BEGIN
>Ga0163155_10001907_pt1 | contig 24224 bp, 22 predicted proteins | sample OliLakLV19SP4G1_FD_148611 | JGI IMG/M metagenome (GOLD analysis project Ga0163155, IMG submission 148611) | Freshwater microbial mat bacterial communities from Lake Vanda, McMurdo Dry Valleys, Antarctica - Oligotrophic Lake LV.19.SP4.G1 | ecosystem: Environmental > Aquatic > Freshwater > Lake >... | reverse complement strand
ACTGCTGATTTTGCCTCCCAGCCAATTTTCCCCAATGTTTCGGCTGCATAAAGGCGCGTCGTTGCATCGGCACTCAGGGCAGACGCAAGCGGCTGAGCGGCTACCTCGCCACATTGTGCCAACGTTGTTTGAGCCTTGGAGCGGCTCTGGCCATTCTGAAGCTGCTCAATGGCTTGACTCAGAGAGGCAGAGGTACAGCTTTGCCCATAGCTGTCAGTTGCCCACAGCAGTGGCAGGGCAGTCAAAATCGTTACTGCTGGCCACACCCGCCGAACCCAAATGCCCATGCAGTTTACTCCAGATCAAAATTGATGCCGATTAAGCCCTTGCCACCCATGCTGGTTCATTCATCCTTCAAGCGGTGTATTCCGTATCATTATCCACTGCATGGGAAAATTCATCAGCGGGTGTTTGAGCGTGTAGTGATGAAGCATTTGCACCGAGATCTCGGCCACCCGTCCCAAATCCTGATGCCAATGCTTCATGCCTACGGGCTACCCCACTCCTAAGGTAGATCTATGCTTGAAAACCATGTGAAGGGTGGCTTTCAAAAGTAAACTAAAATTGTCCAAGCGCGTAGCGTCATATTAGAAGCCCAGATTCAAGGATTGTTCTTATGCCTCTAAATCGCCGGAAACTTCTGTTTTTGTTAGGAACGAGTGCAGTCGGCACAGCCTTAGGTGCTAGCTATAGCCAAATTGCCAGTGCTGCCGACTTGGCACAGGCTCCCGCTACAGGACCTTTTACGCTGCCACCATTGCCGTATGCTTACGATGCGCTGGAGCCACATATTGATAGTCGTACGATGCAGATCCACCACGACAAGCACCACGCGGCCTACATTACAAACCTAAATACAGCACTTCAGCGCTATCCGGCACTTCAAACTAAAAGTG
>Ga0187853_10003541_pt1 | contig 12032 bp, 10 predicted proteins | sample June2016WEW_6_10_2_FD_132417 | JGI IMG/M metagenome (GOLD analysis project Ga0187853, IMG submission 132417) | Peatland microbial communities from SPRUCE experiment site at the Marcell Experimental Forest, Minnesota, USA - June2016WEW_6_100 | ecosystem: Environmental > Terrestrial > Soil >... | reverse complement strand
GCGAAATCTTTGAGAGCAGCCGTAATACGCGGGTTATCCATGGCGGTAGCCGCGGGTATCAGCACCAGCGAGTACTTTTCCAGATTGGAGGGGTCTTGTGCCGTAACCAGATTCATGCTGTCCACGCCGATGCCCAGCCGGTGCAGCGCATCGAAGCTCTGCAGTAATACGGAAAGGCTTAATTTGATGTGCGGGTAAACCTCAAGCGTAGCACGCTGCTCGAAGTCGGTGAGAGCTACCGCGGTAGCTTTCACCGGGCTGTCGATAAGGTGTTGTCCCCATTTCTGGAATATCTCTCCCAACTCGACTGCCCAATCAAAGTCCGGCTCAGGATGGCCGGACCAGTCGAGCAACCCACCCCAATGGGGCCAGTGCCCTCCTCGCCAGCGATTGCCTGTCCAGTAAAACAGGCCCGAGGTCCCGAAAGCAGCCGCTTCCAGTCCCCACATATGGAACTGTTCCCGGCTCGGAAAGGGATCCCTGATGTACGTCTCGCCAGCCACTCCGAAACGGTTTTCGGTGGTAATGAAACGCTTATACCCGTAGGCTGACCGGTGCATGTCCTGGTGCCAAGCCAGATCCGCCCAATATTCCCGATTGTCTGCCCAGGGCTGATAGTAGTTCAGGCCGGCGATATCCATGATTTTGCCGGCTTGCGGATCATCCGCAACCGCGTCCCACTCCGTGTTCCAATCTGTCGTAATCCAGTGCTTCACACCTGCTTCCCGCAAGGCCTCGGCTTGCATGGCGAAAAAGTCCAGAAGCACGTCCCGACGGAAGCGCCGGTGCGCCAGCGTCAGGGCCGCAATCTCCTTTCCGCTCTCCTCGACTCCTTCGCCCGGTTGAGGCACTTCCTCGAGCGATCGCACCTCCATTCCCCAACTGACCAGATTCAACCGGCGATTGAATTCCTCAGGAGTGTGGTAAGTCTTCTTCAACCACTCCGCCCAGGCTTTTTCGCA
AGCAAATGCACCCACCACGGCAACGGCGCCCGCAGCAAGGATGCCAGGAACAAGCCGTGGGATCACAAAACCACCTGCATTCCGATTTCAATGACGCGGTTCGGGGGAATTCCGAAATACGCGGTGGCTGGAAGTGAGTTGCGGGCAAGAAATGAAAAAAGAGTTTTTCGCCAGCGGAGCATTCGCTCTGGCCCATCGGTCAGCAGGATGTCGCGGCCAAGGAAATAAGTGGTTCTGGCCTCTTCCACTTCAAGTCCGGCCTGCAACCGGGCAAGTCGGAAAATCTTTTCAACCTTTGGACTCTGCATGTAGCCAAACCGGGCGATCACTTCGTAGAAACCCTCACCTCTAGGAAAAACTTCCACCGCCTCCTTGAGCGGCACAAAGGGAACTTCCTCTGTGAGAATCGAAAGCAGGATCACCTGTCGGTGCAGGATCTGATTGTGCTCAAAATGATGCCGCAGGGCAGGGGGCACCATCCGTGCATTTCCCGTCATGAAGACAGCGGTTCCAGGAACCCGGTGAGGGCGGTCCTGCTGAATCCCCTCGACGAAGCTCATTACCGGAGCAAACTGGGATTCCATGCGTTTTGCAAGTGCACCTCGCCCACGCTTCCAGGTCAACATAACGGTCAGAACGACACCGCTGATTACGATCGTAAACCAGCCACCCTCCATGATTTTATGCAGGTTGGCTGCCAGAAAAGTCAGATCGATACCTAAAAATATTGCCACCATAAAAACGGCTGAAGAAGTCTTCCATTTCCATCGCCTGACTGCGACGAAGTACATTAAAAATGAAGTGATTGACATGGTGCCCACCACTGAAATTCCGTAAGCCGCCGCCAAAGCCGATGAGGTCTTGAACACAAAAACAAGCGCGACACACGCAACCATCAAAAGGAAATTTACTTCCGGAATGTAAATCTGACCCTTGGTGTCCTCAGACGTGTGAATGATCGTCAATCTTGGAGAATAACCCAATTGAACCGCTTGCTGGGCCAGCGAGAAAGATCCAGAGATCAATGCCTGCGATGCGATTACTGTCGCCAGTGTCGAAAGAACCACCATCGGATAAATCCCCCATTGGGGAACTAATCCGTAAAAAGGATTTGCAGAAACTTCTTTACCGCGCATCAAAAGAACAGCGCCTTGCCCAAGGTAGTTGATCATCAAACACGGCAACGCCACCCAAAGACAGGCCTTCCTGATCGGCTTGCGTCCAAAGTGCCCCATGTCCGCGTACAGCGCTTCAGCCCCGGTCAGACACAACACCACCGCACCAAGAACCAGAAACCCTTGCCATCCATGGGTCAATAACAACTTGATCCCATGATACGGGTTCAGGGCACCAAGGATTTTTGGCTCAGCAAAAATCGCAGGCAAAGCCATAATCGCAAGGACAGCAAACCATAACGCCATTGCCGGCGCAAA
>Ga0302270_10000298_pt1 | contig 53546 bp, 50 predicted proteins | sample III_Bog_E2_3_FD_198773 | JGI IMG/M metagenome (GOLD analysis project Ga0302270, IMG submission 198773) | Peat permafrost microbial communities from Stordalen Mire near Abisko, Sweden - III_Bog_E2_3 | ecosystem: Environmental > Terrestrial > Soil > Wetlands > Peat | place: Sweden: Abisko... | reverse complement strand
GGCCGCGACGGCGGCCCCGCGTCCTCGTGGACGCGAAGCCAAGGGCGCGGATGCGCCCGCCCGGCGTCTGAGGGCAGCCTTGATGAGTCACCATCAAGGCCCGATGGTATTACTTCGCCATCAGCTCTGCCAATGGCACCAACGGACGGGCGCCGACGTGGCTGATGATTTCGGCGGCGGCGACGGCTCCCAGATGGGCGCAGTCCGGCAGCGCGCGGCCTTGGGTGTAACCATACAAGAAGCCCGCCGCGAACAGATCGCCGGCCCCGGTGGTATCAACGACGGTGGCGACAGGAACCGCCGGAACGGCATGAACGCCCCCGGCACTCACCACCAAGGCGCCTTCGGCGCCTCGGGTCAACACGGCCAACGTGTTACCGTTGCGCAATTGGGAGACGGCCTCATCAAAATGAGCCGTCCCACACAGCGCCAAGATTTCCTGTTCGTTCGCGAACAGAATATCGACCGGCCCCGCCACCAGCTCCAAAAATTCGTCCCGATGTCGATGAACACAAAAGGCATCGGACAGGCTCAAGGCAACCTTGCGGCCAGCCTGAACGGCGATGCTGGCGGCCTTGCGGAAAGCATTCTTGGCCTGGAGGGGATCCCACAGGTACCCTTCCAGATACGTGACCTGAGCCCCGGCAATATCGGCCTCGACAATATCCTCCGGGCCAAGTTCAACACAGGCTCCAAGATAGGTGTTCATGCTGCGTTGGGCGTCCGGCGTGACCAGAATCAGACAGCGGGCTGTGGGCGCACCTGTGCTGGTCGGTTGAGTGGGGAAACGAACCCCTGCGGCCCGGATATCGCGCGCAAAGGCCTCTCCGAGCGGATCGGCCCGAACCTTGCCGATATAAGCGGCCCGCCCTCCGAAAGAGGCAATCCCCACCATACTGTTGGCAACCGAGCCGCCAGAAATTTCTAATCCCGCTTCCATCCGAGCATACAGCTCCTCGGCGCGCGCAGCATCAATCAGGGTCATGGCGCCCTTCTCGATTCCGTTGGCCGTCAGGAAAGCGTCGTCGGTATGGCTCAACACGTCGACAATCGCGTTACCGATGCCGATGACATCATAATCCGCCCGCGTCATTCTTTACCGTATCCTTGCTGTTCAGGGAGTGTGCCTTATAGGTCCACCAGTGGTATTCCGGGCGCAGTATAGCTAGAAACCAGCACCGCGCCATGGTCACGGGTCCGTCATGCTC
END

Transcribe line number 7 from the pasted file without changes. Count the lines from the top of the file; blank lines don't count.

GGCCGCGACGGCGGCCCCGCGTCCTCGTGGACGCGAAGCCAAGGGCGCGGATGCGCCCGCCCGGCGTCTGAGGGCAGCCTTGATGAGTCACCATCAAGGCCCGATGGTATTACTTCGCCATCAGCTCTGCCAATGGCACCAACGGACGGGCGCCGACGTGGCTGATGATTTCGGCGGCGGCGACGGCTCCCAGATGGGCGCAGTCCGGCAGCGCGCGGCCTTGGGTGTAACCATACAAGAAGCCCGCCGCGAACAGATCGCCGGCCCCGGTGGTATCAACGACGGTGGCGACAGGAACCGCCGGAACGGCATGAACGCCCCCGGCACTCACCACCAAGGCGCCTTCGGCGCCTCGGGTCAACACGGCCAACGTGTTACCGTTGCGCAATTGGGAGACGGCCTCATCAAAATGAGCCGTCCCACACAGCGCCAAGATTTCCTGTTCGTTCGCGAACAGAATATCGACCGGCCCCGCCACCAGCTCCAAAAATTCGTCCCGATGTCGATGAACACAAAAGGCATCGGACAGGCTCAAGGCAACCTTGCGGCCAGCCTGAACGGCGATGCTGGCGGCCTTGCGGAAAGCATTCTTGGCCTGGAGGGGATCCCACAGGTACCCTTCCAGATACGTGACCTGAGCCCCGGCAATATCGGCCTCGACAATATCCTCCGGGCCAAGTTCAACACAGGCTCCAAGATAGGTGTTCATGCTGCGTTGGGCGTCCGGCGTGACCAGAATCAGACAGCGGGCTGTGGGCGCACCTGTGCTGGTCGGTTGAGTGGGGAAACGAACCCCTGCGGCCCGGATATCGCGCGCAAAGGCCTCTCCGAGCGGATCGGCCCGAACCTTGCCGATATAAGCGGCCCGCCCTCCGAAAGAGGCAATCCCCACCATACTGTTGGCAACCGAGCCGCCAGAAATTTCTAATCCCGCTTCCATCCGAGCATACAGCTCCTCGGCGCGCGCAGCATCAATCAGGGTCATGGCGCCCTTCTCGATTCCGTTGGCCGTCAGGAAAGCGTCGTCGGTATGGCTCAACACGTCGACAATCGCGTTACCGATGCCGATGACATCATAATCCGCCCGCGTCATTCTTTACCGTATCCTTGCTGTTCAGGGAGTGTGCCTTATAGGTCCACCAGTGGTATTCCGGGCGCAGTATAGCTAGAAACCAGCACCGCGCCATGGTCACGGGTCCGTCATGCTC